The argument for optimism has some awfully good evidence in Rwanda. A quarter-century after a genocide tore the already poor East African country apart, Rwanda is a case study in what’s possible. Led by physician Agnes ¬Binagwaho, the nation’s former health minister, and others, Rwanda has steadily invested in health infrastructure, primary care, massive childhood vaccination, and maternal health.
Groups like the Gates Foundation, GAVI, The Global Fund, and Partners in Health—cofounded by Paul Farmer, who lived in Rwanda for years—have financed the effort substantially. But much of the innovation and footwork has been homegrown. Child mortality, meanwhile, has dropped from one of the highest rates in sub-Saharan Africa to one of the lowest.
The turnaround is so extraordinary that Farmer, a Harvard professor of global health and social medicine and a celebrated pioneer in treating tuberculosis, has launched an academic center to study it: the University of Global Health Equity. (Binagwaho has been named vice chancellor.
“We see it in lots of places: real examples of governments making investments—working with UN agencies, with NGOs, with others, but really driving their own future by investing in their young people,” says Desmond-Hellmann. “It’s happening not just in Rwanda, but also in Ethiopia, Bangladesh, and elsewhere.”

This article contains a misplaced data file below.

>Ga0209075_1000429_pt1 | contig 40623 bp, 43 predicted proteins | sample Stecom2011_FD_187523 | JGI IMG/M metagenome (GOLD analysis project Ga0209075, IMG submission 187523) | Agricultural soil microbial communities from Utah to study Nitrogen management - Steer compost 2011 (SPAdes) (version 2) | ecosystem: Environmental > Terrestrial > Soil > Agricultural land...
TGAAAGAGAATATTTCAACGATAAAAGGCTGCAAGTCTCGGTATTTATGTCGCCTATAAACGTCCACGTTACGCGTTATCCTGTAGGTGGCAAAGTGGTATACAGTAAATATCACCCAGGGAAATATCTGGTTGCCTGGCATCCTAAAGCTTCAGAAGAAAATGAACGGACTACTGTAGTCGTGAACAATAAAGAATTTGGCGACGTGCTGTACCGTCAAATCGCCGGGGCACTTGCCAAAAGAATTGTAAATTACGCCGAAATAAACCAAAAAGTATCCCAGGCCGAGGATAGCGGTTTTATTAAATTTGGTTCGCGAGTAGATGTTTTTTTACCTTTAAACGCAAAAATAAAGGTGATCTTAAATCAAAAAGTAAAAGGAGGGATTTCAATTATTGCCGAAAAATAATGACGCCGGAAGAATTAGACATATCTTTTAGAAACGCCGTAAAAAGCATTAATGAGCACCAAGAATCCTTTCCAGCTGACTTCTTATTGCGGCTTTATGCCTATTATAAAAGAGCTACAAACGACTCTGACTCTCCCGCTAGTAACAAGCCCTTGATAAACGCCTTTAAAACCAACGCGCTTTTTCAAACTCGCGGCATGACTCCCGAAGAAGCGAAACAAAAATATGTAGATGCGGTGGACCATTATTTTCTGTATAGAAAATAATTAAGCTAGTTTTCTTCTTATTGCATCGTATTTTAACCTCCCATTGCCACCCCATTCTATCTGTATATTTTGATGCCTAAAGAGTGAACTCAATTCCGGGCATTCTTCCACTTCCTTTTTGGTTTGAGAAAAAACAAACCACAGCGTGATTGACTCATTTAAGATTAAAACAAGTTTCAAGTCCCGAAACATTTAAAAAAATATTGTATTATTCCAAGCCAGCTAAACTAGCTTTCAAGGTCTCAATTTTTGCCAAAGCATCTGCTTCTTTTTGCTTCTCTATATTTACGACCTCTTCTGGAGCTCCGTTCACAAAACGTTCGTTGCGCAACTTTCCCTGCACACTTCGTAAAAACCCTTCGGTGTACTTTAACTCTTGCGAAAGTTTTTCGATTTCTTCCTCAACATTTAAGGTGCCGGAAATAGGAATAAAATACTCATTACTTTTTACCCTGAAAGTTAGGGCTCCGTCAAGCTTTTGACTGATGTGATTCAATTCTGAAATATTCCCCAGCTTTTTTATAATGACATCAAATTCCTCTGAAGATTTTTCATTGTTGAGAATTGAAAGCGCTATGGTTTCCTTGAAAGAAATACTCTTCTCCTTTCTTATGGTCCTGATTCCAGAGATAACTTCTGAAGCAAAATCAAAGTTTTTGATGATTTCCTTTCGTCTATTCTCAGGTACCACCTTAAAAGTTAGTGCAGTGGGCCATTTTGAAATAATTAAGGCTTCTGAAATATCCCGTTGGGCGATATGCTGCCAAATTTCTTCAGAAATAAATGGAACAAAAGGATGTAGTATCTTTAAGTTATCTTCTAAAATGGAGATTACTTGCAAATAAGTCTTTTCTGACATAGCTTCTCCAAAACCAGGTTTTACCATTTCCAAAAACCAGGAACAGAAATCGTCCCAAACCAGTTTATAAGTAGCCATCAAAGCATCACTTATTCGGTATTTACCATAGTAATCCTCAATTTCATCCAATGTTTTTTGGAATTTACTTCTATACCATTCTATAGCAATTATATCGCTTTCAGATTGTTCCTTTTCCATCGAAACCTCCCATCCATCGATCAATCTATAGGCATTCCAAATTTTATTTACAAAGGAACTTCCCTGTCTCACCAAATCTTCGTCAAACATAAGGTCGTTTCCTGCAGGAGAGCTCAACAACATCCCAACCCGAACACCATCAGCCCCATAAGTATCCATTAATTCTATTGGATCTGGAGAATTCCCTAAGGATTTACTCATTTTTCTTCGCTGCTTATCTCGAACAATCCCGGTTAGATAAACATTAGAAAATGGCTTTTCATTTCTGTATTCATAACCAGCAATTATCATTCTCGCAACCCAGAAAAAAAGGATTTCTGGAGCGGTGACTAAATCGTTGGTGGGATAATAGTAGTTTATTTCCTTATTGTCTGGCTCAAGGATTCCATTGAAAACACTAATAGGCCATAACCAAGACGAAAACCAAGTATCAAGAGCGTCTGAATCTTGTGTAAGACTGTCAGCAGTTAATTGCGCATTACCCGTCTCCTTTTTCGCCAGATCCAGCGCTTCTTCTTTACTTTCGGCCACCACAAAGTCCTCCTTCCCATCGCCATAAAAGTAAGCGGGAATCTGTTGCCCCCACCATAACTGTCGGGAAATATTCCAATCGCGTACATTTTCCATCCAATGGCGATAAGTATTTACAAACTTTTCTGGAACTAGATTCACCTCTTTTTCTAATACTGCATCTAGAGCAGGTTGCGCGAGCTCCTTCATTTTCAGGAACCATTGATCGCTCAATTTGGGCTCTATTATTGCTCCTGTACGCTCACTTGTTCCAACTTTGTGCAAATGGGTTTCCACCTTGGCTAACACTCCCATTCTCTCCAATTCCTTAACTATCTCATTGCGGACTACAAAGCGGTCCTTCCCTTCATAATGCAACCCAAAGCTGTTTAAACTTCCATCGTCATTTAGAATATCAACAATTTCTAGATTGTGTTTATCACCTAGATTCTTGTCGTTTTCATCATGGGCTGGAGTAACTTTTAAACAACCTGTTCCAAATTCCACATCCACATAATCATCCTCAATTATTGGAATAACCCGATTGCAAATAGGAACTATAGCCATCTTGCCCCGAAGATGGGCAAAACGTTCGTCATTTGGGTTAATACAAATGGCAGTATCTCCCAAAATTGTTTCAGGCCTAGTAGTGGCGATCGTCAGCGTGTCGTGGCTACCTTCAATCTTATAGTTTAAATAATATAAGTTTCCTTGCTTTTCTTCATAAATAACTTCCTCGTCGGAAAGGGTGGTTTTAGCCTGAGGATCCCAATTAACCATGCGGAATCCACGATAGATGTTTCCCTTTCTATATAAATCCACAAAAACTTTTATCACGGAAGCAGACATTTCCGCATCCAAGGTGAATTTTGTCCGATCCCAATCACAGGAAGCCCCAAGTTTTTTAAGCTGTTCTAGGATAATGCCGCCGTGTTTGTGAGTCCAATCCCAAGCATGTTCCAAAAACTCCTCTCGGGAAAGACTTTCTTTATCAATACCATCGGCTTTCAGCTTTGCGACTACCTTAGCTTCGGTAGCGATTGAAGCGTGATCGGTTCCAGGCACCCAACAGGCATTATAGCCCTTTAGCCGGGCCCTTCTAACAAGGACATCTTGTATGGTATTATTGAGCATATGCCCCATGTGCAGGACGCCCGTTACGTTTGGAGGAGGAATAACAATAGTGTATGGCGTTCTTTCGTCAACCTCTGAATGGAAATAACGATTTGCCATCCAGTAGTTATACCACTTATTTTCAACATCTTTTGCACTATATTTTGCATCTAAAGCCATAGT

“We have to be able to see the reality of what’s going on in the world … But we [also] have to believe in the world getting better.” – Melinda Gates
But it’s work that has to be sustained, say the Gateses—and virtually every other global health expert. The sobering truth is that Rwanda, like Nigeria, is on a knife’s edge: If efforts to combat malaria, TB, AIDS, and tropical diseases slow or even remain static, the cases of disease don’t stabilize, they go up. And the next generation of kids loses ground.
It’s why the Gateses are so focused now on replenishing contributions for The Global Fund, a triennial fundraising push that takes place in October—and the financial refueling of GAVI after that. These two institutions are the outstretched limbs of the Gates Foundation, and the couple have spent more of their philanthropic dollars supporting health delivery programs like these than anything else.
“They could have elected to do anything with their lives,” says Warren Buffett, “and both of them are not only spending money but huge amounts of their time and energy around the world to make life better for people. Think about that.”
A version of this article appears in the May 2019 issue of Fortune.